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Limited evidence for single-dose flurbiprofen for acute postoperative pain

Arthur Jeske DMD, PhD .


Systematic Review Conclusion

Flurbiprofen 50 mg or 100 mg is an effective analgesic in postoperative pain. The NNT for at least 50% pain relief is 2.5 and similar to that of other common NSAIDs, with a 6-hour duration.

Critical Summary Assessment

This systematic review of 11 trials of acceptable quality, but had a limited number of participants (1,646 total, 362 placebo). The review suggests that single doses of flurbiprofen 25 mg to 100 mg provide relief of moderate to severe postoperative pain in 35 to 65 percent of adult subjects across 4 to 6 hours, with a substantial number of studies with dental pain following extraction. Higher doses appear to provide better pain relief without a corresponding increase in adverse effects that were similar to placebo.

Evidence Quality Rating

Limited Evidence

Structured Abstract

Clinical Questions:

What is the efficacy and safety of a single oral dose of flurbiprofen compared to placebo in adults with moderate to severe postoperative pain?

Review Methods:

The authors used four electronic databases to review all studies to January, 2009. They adhered to a protocol. Two independent authors assessed trial quality and extracted data. They extracted pain relief or pain intensity data to determine the number of participants who experienced 50% or more pain relief within a 4- to 6-hour period after receiving a single oral dose of flurbiprofen as compared to placebo. The authors calculated as measures of efficacy number needed to treat (NNT) and relative risk (RR). They evaluated adverse events, the need for rescue medication and participant withdrawals as secondary outcome measures.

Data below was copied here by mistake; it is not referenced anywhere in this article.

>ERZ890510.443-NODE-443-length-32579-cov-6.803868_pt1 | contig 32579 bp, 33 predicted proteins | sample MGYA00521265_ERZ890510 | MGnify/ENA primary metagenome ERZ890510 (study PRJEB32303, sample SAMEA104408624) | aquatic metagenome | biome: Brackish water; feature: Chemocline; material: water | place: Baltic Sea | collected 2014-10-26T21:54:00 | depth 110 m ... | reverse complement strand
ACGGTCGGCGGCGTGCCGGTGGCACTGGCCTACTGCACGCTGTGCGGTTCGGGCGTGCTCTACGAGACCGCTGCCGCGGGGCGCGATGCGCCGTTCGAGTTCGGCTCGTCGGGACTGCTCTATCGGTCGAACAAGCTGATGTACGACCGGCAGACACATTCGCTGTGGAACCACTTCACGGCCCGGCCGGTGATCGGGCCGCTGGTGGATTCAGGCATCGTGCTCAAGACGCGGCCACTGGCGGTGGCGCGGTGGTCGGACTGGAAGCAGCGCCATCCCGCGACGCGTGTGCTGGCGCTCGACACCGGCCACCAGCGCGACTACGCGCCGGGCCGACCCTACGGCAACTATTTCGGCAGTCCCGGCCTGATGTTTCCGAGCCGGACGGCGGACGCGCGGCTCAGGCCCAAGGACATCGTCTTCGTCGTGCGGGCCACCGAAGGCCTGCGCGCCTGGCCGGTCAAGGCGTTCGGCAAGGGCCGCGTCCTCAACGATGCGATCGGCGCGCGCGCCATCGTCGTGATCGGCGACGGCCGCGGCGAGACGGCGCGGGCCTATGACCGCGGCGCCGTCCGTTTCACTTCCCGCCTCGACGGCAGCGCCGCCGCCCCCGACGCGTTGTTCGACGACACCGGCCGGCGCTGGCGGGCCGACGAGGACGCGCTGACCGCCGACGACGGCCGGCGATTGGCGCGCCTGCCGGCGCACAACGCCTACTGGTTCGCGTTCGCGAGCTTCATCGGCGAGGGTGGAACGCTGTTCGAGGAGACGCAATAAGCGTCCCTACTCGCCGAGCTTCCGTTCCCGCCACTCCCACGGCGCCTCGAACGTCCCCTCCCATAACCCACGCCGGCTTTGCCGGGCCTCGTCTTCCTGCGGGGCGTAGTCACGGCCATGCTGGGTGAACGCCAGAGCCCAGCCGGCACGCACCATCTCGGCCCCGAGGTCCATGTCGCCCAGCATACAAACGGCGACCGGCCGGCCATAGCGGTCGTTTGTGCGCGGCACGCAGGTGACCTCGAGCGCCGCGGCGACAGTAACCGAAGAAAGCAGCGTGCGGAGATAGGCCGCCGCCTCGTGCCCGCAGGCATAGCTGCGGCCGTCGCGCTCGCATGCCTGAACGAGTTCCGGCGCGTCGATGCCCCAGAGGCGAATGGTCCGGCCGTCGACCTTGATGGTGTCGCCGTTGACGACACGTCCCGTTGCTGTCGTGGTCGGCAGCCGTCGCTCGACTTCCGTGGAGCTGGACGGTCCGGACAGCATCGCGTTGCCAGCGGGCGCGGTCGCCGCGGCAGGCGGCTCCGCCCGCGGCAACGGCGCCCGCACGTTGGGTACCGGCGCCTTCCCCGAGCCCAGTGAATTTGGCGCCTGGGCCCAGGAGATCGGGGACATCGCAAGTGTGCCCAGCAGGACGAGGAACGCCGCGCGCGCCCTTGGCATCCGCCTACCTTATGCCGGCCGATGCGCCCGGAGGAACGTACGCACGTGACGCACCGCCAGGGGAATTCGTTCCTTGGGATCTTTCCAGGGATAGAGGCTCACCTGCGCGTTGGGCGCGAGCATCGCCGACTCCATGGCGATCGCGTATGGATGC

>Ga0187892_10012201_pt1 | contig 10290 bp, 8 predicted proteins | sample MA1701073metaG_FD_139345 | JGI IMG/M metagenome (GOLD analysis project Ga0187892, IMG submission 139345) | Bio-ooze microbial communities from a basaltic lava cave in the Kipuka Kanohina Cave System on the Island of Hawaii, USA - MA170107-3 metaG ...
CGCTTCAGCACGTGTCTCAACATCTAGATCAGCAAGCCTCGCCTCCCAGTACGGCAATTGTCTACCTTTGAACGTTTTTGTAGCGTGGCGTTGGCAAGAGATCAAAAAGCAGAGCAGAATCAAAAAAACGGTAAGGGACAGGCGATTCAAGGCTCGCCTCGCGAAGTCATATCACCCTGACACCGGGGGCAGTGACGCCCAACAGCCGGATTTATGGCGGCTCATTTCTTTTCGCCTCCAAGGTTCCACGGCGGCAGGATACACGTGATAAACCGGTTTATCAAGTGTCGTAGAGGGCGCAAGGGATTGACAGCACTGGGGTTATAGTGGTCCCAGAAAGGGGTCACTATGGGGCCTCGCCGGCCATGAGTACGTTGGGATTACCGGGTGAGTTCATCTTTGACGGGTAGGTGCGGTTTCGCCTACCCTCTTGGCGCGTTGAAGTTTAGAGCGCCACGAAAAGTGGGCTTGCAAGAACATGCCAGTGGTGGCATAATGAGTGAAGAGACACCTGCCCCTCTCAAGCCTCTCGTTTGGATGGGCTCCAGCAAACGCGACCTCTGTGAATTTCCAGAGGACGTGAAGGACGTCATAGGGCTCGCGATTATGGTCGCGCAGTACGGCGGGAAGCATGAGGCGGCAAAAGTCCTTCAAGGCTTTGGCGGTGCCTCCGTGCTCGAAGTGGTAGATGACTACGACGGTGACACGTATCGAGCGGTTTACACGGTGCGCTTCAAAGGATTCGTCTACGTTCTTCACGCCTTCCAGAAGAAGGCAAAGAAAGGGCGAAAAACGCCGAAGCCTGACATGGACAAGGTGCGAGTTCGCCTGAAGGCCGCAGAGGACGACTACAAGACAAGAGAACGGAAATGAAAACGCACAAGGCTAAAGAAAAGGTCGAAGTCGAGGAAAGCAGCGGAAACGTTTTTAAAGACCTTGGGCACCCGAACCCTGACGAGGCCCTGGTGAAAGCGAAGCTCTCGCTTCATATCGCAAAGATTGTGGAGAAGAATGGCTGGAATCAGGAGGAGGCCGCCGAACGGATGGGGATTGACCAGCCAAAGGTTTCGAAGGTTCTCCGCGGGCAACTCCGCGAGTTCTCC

Main Results:

A review of 11 RCTs evaluated the analgesic effect of doses of flurbiprofen from 25 mg to 150 mg, with most information reported for 50 mg and 100 mg. 8 studies involved a tooth-extraction pain model. For at least 50% pain relief compared with placebo the NNT for flurbiprofen 50 mg was 2.7 (2.3-3.3) and for flurbiprofen 100 mg was 2.8 (2.2-3.6). The proportion with at least 50% pain relief was 69% with 50 mg and 65% with 200 mg. The proportion of subjects requiring rescue medication was 25 percent for the 50-mg dose and 16 percent for 100 mg. Adverse events did not differ from those seen with placebo. Withdrawals were attributed to protocol violations.


Flurbiprofen at doses of 50 and 100 mg provides effective analgesia in 65 to 70 percent of adults with moderate or severe postoperative pain, compared with 25 to 30 percent with placebo. The NNT of 2.5 for at least 50 percent pain relief over four to six hours compares with that of standard doses of other commonly used NSAIDs, such as ibuprofen 400 mg. The NNT for rescue medication with six hours, at 2.0, is lower than that of ibuprofen, implying a longer duration of action.

Source of Funding:

Internal sources: Oxford Pain Research funds, UK. External sources: NHS Cochrane Collaboration Programme Grant Scheme, UK, NIHR Biomedical Research Centre Programme, UK.


Importance and Context: